Martin Luther King Jr.'s only grandchild was among those who gathered on the National Mall Saturday to honor the 60th anniversary of the March on Washington, a prominent moment in the Civil Rights Movement that saw him deliver his historic "I Have a Dream" speech.
Yolanda Renee King, 15, told the crowd that if she could speak to her grandfather today, she would say, "I am sorry we still have to be here to rededicate ourselves to finishing your work."
"Sixty years ago, Dr. King urged us to struggle against the triple evils of racism, poverty and bigotry," she said. "Today, racism is still with us. Poverty is still with us. And now gun violence has come for our places of worship, our schools and our shopping centers."
Yolanda Renee King noted another challenge during her remarks that her generation "cannot escape" -- climate change.
"When people say my generation is cynical, we say cynicism is a luxury we cannot afford," she said. "I believe that my generation will be defined by action, not apathy."
Yolanda Renee King was one of dozens of speakers to address the crowd before the march from the Lincoln Memorial to the Martin Luther King Jr. Memorial. She was joined at the podium by her parents -- Martin Luther King III and Arndrea Waters King.
Her mother spoke of growing weary in their civil rights activism, but proclaimed, "We will keep climbing."
"We are here to liberate the soul of the nation, the soul of democracy from those forces who would have us all go backwards and perish rather than go forward as sisters and brothers," Arndrea Waters King said. "We will never betray those who marched for us, fought for us, lived for us, died for us. We are the children and the grandchildren of their struggles, and we will be worthy of their sacrifices."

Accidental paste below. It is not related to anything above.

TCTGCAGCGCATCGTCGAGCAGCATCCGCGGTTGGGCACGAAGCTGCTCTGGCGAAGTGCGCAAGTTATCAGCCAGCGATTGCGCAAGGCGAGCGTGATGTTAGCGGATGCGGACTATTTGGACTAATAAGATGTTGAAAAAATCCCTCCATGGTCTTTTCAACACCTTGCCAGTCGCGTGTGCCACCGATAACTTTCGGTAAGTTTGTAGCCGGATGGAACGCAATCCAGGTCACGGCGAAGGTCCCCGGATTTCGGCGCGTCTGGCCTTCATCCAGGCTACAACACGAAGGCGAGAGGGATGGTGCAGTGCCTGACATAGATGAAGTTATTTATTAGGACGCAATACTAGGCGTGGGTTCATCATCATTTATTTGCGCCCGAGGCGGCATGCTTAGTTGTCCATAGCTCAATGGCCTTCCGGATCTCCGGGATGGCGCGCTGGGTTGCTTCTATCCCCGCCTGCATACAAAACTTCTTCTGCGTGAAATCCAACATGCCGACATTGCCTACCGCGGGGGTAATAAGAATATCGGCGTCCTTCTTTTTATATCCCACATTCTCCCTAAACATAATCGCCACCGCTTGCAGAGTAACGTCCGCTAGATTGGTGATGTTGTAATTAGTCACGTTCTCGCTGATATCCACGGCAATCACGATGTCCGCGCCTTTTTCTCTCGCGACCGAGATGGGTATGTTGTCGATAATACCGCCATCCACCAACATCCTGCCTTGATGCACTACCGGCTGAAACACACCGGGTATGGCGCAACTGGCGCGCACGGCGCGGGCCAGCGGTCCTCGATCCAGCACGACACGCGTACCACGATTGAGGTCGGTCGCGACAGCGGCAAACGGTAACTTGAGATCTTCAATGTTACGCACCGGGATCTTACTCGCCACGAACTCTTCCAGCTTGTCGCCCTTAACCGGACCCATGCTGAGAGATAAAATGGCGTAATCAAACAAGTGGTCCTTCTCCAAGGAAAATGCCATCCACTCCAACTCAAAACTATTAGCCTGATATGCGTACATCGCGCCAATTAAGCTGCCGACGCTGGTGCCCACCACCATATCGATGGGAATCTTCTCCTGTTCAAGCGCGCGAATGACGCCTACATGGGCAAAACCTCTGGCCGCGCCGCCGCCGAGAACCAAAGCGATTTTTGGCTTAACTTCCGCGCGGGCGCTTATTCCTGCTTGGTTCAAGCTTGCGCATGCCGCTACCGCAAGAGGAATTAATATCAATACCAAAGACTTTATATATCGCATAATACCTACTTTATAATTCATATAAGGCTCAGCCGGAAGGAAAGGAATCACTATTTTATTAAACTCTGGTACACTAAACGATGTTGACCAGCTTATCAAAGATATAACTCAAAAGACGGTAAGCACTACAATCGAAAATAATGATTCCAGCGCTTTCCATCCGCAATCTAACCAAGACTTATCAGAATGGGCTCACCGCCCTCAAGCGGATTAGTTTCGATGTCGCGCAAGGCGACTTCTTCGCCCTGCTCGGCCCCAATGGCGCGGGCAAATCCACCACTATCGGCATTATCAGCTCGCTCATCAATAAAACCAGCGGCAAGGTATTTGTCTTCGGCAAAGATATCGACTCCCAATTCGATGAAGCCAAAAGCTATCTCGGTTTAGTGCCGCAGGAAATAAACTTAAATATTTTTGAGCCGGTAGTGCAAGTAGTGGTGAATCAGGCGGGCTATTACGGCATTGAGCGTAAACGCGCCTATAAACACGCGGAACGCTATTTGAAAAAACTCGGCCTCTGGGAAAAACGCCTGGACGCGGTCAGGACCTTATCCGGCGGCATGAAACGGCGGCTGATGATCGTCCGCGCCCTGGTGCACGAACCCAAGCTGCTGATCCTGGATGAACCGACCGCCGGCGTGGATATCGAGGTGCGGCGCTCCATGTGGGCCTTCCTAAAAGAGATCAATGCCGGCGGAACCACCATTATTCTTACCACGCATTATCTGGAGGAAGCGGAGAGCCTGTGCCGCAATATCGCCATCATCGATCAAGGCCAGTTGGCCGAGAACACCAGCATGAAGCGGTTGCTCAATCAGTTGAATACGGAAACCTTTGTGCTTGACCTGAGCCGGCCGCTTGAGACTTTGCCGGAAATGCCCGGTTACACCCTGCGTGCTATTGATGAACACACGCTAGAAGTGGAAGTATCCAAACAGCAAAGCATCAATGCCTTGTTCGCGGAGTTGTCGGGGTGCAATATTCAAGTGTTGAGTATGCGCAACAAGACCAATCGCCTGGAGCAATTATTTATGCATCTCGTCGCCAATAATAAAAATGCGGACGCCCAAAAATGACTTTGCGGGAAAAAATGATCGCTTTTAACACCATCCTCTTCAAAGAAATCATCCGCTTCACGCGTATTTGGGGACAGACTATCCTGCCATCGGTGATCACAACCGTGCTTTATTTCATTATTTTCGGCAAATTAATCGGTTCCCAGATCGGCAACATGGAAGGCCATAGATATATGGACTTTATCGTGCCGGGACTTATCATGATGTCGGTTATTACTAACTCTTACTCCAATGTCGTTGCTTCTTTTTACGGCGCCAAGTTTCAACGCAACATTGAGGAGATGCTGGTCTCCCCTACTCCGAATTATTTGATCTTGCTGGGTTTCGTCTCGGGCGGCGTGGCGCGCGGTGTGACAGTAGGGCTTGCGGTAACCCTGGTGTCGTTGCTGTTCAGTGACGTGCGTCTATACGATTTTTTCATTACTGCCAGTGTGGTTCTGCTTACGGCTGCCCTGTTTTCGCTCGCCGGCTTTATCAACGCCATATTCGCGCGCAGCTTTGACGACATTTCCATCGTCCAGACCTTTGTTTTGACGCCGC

"This is about freedom. This is about peace. This is about love This is about our children," she continued. "We are not here for commemoration. We are here for a rededication to the fight for a future where at long last America's practice will be as good as its promise."
Martin Luther King III, one of Martin Luther King Jr. and Coretta Scott King's four children, spoke of his parents' dedication to "embracing love and lifting up the goodness in people."
"We need us all to be engaged. Dad would probably say, now is the time," he said. "We must preserve, protect and expand democracy. We must ensure that voting rights is protected for all people. We must ensure that our women and children are treated fairly. We must end gun violence. Then maybe one day we will be a great nation."
Martin Luther King III said some may be asking the same question his father asked in the late 1950s: "How long will it be?"
"How long? Not long. Because the moral arc of the universe is long but bends toward justice," he said, echoing his father's words from a 1968 speech. "How long? Not long. Because God Almighty is still on the throne. Let's not give up. Let's not give in. Let's not give out. We must move forward to make this nation the nation that it ought to be for all of God's children."
A multicultural coalition of more than 100 groups was expected to gather in Washington, D.C., on Saturday in what organizers said wasn't a commemoration of the 1963 march but a continuation of the fight for civil rights and equality.
Among those to address the crowd before the march were civil rights leader Al Sharpton, who helped organize the march with the Kings; Andrew Young, a former Congressman and aide of Martin Luther King Jr.; civil rights attorney Ben Crump; Jonathan Greenblatt, the CEO of the Anti-Defamation League; Assistant Attorney General Kristen Clarke; and House Minority Leader Rep. Hakeem Jeffries (D-N.Y.).
Celebrities including TV host Nick Cannon and comedian Sacha Baron Cohen also spoke.